Joe Lieberman’s life as a Democrat ended on Tuesday with a fatal blow from Connecticut’s primary voters. The voters’ surging antipathy for Lieberman was stoked by many factors–the Iraq War, the President, the Senator, the surrogates, the pundits, the activists, the bloggers–but Ned Lamont’s victory was driven by two triggers: First, the war elicited a primary opponent; then Internet activists convinced voters that he was a viable alternative. Yet the recent obsession with bloggers, by traditional media and Lieberman boosters alike, only reveals one component of the Senator’s undoing online.
Bloggers actually constitute a small slice of progressive Internet activists, known as the netroots, which includes organizations like MoveOn.org and Democracy for America; informal networks like e-mail lists and MySpace groups; and Internet activists who use websites to raise money, broadcast videos and disseminate information. That is how Daily Kos blogger Markos Moulitsas sees it. Just past midnight on election day, he emphasized that bloggers are “much smaller” than a third of the netroots, writing that it is “insulting” to focus on blogs instead of the real people who worked for Ned Lamont.
While famous bloggers deflect their own hype, it is clear that the netroots played an indispensable role in turning a quixotic, symbolic challenge into a decisive victory. The first netroots activist to break through in Connecticut was Keith Crane, a retired truck driver who sparked Internet rumblings against Lieberman in February 2005–without a blog. Crane had never even touched a computer until 2003, when he volunteered to work on Howard Dean’s presidential campaign, and he still types with one finger. After Lieberman voted to confirm Alberto Gonzales as Attorney General, Crane began a grassroots campaign to recruit a primary opponent and launched DumpJoe.com. Yet as a Democratic Town Committee member in Branford, Crane did not confine his activism to the Internet. While his website highlighted the infamous image of Bush kissing Lieberman, Crane also created hundreds of “kiss buttons” and Iraq stickers that he distributed in the parking lot at the state party’s largest dinner in March 2005. He remembers that the buttons struck a nerve because “every car was stopping” to offer a thumbs-up.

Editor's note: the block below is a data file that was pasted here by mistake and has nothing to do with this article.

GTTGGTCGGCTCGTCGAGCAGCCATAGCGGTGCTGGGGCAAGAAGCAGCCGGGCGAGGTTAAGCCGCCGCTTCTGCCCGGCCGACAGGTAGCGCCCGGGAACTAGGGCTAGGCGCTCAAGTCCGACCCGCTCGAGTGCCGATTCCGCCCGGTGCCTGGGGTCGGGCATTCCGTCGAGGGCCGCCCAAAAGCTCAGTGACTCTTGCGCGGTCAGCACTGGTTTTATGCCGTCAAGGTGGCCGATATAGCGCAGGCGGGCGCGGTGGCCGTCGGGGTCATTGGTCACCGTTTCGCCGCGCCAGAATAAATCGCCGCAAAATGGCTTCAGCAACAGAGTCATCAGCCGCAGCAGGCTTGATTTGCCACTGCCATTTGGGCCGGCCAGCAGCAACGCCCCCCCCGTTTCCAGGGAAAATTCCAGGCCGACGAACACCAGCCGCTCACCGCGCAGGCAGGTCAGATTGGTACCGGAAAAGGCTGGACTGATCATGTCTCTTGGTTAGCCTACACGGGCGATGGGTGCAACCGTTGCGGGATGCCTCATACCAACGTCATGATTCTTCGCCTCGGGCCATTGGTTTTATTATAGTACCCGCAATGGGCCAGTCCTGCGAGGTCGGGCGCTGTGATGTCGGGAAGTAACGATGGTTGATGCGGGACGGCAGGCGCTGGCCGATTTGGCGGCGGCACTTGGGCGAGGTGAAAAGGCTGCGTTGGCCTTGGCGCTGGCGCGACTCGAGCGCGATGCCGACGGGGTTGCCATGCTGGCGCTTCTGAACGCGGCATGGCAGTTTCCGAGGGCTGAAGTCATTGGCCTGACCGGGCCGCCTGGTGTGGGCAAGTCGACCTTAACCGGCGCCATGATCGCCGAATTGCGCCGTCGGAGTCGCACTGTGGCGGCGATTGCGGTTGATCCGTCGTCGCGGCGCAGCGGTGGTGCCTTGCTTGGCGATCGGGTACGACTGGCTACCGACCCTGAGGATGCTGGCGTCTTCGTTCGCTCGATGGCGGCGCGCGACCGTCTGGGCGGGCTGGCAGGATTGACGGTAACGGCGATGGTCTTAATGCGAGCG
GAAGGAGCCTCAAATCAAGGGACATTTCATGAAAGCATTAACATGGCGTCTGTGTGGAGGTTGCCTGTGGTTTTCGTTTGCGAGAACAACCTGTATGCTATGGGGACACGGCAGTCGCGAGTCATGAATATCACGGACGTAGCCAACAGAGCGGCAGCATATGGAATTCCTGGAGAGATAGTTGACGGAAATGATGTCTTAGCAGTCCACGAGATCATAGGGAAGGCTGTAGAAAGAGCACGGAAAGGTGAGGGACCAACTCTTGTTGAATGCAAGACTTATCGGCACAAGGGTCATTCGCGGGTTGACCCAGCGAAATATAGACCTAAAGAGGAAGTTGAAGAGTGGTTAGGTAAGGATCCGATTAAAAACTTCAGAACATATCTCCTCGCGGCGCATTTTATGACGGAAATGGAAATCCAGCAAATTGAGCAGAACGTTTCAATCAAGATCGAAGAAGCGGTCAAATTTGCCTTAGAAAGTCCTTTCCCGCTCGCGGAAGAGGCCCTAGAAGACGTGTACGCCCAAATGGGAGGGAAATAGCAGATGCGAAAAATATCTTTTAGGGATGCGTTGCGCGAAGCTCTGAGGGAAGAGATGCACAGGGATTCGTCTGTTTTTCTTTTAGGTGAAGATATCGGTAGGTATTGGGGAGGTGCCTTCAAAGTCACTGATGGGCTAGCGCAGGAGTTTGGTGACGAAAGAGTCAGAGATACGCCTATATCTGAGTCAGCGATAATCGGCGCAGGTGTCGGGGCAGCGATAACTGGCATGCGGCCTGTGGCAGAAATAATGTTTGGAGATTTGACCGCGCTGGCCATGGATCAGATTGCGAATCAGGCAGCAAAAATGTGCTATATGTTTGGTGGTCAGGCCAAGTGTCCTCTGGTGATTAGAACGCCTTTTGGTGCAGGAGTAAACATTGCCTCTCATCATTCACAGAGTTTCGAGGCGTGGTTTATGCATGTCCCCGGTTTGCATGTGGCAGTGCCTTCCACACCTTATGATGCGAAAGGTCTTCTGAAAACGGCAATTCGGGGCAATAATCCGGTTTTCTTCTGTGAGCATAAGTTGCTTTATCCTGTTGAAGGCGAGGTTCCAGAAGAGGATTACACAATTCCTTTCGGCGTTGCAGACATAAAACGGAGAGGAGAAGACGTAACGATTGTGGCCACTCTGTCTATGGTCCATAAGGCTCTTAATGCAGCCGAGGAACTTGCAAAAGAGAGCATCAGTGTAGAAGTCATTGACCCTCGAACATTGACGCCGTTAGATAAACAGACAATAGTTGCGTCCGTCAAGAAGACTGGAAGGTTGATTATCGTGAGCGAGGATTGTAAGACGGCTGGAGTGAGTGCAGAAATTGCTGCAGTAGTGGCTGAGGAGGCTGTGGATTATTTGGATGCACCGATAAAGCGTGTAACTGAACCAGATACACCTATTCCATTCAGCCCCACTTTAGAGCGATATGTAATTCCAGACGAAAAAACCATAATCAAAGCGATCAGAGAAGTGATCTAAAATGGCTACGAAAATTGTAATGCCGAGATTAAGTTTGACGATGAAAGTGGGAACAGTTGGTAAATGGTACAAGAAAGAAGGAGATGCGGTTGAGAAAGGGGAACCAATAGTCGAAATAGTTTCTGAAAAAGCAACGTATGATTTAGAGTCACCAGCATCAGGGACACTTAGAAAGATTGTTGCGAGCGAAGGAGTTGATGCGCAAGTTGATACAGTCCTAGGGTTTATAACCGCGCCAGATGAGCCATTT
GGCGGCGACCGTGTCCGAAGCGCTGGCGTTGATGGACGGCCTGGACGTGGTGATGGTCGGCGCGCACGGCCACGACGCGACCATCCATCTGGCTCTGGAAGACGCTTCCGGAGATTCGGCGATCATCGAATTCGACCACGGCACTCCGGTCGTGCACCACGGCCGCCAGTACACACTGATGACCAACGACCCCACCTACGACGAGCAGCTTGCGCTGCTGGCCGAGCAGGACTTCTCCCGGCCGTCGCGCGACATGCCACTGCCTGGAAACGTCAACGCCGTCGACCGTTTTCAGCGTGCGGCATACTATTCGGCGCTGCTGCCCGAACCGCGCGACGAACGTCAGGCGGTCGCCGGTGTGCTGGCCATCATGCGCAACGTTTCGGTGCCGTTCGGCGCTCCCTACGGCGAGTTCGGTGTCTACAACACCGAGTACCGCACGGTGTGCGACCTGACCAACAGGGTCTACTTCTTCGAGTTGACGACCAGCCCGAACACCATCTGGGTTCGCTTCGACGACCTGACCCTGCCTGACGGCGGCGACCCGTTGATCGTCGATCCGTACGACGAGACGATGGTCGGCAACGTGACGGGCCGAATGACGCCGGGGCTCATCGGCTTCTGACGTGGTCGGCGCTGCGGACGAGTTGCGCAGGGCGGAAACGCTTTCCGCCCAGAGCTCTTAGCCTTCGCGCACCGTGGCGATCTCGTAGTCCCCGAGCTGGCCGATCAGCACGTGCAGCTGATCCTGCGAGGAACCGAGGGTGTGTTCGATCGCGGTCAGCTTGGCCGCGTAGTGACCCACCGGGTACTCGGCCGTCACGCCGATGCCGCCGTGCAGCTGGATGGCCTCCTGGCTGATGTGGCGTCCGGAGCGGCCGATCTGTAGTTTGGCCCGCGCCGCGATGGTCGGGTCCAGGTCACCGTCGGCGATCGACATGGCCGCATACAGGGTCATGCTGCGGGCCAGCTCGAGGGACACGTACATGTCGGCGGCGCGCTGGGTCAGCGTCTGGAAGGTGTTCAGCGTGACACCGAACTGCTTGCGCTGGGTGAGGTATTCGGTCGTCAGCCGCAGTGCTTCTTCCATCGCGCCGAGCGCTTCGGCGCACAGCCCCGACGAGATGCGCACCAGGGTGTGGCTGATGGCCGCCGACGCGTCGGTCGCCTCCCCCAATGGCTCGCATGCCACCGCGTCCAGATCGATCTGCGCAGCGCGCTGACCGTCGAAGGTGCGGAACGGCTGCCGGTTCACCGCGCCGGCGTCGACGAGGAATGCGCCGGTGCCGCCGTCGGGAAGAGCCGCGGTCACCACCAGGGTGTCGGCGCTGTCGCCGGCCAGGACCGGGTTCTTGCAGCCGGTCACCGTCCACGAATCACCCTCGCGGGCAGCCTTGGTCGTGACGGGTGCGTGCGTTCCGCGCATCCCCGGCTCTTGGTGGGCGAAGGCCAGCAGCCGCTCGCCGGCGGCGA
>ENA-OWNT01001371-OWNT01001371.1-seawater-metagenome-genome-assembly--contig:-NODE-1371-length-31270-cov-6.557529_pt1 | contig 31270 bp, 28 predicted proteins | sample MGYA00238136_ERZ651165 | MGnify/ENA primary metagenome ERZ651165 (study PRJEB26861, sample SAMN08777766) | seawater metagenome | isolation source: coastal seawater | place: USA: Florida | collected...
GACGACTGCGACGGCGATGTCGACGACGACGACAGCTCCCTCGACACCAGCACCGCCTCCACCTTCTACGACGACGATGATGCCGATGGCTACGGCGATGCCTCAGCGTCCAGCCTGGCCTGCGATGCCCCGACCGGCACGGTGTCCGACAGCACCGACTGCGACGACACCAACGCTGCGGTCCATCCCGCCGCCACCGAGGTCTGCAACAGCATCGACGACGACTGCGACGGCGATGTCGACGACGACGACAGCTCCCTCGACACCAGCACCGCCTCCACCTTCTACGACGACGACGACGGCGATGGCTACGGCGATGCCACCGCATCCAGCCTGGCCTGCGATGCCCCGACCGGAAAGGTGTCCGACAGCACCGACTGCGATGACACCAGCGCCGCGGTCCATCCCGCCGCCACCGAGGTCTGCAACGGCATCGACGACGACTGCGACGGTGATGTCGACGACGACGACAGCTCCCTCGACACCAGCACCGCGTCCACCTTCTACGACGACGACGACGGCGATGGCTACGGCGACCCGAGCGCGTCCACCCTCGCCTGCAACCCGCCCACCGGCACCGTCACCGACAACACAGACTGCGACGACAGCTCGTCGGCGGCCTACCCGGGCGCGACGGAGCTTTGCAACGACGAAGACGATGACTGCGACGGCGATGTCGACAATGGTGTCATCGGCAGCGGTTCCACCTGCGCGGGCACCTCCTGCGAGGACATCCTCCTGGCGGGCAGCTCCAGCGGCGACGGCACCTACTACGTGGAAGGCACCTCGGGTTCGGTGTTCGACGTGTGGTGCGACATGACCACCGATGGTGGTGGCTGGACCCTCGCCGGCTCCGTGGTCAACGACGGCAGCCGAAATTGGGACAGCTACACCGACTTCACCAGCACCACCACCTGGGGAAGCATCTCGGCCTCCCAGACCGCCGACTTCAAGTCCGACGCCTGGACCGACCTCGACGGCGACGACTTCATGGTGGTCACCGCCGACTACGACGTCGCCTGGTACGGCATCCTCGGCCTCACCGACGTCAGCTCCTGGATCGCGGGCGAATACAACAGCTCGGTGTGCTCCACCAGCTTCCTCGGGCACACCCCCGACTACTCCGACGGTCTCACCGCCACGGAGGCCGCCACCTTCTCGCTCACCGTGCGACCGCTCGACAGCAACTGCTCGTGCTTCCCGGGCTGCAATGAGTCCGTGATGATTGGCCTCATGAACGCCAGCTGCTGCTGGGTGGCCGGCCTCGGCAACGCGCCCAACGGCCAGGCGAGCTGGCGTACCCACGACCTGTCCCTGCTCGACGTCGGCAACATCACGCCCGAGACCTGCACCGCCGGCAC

Now that Lieberman has lost the primary and declared his independent bid, Crane believes the same approach will work in a general election. “He still can’t defend any of his stances. He can’t defend his vote on the energy bill or his position on Iraq,” said Crane, amid the celebrations in the “bloggers’ room” at the Lamont victory party on election night.